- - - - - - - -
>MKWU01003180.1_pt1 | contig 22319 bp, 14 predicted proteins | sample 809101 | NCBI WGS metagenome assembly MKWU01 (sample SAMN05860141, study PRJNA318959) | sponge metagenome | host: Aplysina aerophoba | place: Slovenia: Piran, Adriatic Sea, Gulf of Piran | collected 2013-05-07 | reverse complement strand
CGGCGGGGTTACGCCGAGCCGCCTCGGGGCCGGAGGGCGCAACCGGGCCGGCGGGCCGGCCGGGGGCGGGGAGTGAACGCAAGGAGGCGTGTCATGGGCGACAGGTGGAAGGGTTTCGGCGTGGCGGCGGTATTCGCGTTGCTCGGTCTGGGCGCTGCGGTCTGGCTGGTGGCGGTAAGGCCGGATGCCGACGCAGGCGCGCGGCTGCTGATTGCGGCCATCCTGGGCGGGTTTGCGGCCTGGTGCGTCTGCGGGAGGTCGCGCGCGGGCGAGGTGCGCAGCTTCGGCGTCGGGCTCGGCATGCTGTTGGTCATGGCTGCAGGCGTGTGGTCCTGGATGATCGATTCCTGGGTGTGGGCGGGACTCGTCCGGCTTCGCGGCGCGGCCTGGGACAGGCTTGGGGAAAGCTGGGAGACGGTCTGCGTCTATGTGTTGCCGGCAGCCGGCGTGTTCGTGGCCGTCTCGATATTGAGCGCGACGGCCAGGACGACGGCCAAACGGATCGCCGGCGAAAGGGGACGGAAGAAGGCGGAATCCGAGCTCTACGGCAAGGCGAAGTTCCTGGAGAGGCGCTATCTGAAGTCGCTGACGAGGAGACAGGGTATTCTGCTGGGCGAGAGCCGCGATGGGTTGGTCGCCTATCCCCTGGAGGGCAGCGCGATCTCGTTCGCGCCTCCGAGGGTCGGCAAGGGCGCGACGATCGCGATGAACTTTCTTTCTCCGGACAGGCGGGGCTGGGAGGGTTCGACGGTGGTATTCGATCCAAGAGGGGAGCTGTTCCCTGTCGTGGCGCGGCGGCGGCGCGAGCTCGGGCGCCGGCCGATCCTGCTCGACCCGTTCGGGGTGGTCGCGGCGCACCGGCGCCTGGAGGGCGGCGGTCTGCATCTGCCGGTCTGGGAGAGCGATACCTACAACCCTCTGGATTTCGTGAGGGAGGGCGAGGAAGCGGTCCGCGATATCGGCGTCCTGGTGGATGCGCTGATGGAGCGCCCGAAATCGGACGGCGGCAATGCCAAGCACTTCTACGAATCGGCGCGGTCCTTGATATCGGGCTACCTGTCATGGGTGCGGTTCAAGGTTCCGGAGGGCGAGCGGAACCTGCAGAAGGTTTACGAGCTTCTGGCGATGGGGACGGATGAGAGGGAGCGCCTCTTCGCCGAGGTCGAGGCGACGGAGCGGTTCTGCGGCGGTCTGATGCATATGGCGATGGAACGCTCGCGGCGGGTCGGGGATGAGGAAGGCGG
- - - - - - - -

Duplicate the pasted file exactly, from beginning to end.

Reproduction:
>MKWU01003180.1_pt1 | contig 22319 bp, 14 predicted proteins | sample 809101 | NCBI WGS metagenome assembly MKWU01 (sample SAMN05860141, study PRJNA318959) | sponge metagenome | host: Aplysina aerophoba | place: Slovenia: Piran, Adriatic Sea, Gulf of Piran | collected 2013-05-07 | reverse complement strand
CGGCGGGGTTACGCCGAGCCGCCTCGGGGCCGGAGGGCGCAACCGGGCCGGCGGGCCGGCCGGGGGCGGGGAGTGAACGCAAGGAGGCGTGTCATGGGCGACAGGTGGAAGGGTTTCGGCGTGGCGGCGGTATTCGCGTTGCTCGGTCTGGGCGCTGCGGTCTGGCTGGTGGCGGTAAGGCCGGATGCCGACGCAGGCGCGCGGCTGCTGATTGCGGCCATCCTGGGCGGGTTTGCGGCCTGGTGCGTCTGCGGGAGGTCGCGCGCGGGCGAGGTGCGCAGCTTCGGCGTCGGGCTCGGCATGCTGTTGGTCATGGCTGCAGGCGTGTGGTCCTGGATGATCGATTCCTGGGTGTGGGCGGGACTCGTCCGGCTTCGCGGCGCGGCCTGGGACAGGCTTGGGGAAAGCTGGGAGACGGTCTGCGTCTATGTGTTGCCGGCAGCCGGCGTGTTCGTGGCCGTCTCGATATTGAGCGCGACGGCCAGGACGACGGCCAAACGGATCGCCGGCGAAAGGGGACGGAAGAAGGCGGAATCCGAGCTCTACGGCAAGGCGAAGTTCCTGGAGAGGCGCTATCTGAAGTCGCTGACGAGGAGACAGGGTATTCTGCTGGGCGAGAGCCGCGATGGGTTGGTCGCCTATCCCCTGGAGGGCAGCGCGATCTCGTTCGCGCCTCCGAGGGTCGGCAAGGGCGCGACGATCGCGATGAACTTTCTTTCTCCGGACAGGCGGGGCTGGGAGGGTTCGACGGTGGTATTCGATCCAAGAGGGGAGCTGTTCCCTGTCGTGGCGCGGCGGCGGCGCGAGCTCGGGCGCCGGCCGATCCTGCTCGACCCGTTCGGGGTGGTCGCGGCGCACCGGCGCCTGGAGGGCGGCGGTCTGCATCTGCCGGTCTGGGAGAGCGATACCTACAACCCTCTGGATTTCGTGAGGGAGGGCGAGGAAGCGGTCCGCGATATCGGCGTCCTGGTGGATGCGCTGATGGAGCGCCCGAAATCGGACGGCGGCAATGCCAAGCACTTCTACGAATCGGCGCGGTCCTTGATATCGGGCTACCTGTCATGGGTGCGGTTCAAGGTTCCGGAGGGCGAGCGGAACCTGCAGAAGGTTTACGAGCTTCTGGCGATGGGGACGGATGAGAGGGAGCGCCTCTTCGCCGAGGTCGAGGCGACGGAGCGGTTCTGCGGCGGTCTGATGCATATGGCGATGGAACGCTCGCGGCGGGTCGGGGATGAGGAAGGCGG